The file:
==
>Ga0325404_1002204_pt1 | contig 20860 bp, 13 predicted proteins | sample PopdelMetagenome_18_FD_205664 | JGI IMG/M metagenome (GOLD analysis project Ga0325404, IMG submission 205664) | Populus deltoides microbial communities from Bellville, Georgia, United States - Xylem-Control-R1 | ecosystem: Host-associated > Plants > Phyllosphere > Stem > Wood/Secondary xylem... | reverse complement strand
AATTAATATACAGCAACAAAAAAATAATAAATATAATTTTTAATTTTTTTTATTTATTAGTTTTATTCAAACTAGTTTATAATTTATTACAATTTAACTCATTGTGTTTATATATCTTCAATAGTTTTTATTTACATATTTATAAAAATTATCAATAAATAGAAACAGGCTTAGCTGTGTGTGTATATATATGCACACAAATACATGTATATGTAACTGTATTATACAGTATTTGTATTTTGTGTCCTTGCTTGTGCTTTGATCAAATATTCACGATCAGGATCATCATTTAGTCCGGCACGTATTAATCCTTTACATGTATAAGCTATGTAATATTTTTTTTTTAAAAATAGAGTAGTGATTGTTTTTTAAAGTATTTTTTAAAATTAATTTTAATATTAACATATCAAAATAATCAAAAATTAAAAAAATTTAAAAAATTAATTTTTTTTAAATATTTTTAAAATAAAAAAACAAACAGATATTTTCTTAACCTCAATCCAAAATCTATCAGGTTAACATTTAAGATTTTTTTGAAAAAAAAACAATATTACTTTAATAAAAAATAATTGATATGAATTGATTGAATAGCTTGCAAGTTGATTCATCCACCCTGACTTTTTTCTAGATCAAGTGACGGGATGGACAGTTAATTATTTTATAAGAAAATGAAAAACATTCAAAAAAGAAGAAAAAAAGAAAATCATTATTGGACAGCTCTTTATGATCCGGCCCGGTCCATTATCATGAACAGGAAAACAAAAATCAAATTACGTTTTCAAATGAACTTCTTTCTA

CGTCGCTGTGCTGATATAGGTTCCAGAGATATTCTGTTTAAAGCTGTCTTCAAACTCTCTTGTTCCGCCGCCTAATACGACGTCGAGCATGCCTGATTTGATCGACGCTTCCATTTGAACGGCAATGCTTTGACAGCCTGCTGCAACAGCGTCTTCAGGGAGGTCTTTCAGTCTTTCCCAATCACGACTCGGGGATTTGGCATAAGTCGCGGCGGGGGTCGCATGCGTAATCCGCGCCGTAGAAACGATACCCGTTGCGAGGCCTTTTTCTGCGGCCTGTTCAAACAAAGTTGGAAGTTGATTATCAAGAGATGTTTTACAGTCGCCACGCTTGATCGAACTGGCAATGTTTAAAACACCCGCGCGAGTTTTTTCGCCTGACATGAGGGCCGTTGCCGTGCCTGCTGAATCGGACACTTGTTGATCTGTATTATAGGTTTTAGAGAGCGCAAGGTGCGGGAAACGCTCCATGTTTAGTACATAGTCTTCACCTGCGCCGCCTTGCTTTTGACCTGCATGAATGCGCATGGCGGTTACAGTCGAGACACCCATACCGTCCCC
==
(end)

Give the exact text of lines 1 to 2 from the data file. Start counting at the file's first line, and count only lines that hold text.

>Ga0325404_1002204_pt1 | contig 20860 bp, 13 predicted proteins | sample PopdelMetagenome_18_FD_205664 | JGI IMG/M metagenome (GOLD analysis project Ga0325404, IMG submission 205664) | Populus deltoides microbial communities from Bellville, Georgia, United States - Xylem-Control-R1 | ecosystem: Host-associated > Plants > Phyllosphere > Stem > Wood/Secondary xylem... | reverse complement strand
AATTAATATACAGCAACAAAAAAATAATAAATATAATTTTTAATTTTTTTTATTTATTAGTTTTATTCAAACTAGTTTATAATTTATTACAATTTAACTCATTGTGTTTATATATCTTCAATAGTTTTTATTTACATATTTATAAAAATTATCAATAAATAGAAACAGGCTTAGCTGTGTGTGTATATATATGCACACAAATACATGTATATGTAACTGTATTATACAGTATTTGTATTTTGTGTCCTTGCTTGTGCTTTGATCAAATATTCACGATCAGGATCATCATTTAGTCCGGCACGTATTAATCCTTTACATGTATAAGCTATGTAATATTTTTTTTTTAAAAATAGAGTAGTGATTGTTTTTTAAAGTATTTTTTAAAATTAATTTTAATATTAACATATCAAAATAATCAAAAATTAAAAAAATTTAAAAAATTAATTTTTTTTAAATATTTTTAAAATAAAAAAACAAACAGATATTTTCTTAACCTCAATCCAAAATCTATCAGGTTAACATTTAAGATTTTTTTGAAAAAAAAACAATATTACTTTAATAAAAAATAATTGATATGAATTGATTGAATAGCTTGCAAGTTGATTCATCCACCCTGACTTTTTTCTAGATCAAGTGACGGGATGGACAGTTAATTATTTTATAAGAAAATGAAAAACATTCAAAAAAGAAGAAAAAAAGAAAATCATTATTGGACAGCTCTTTATGATCCGGCCCGGTCCATTATCATGAACAGGAAAACAAAAATCAAATTACGTTTTCAAATGAACTTCTTTCTA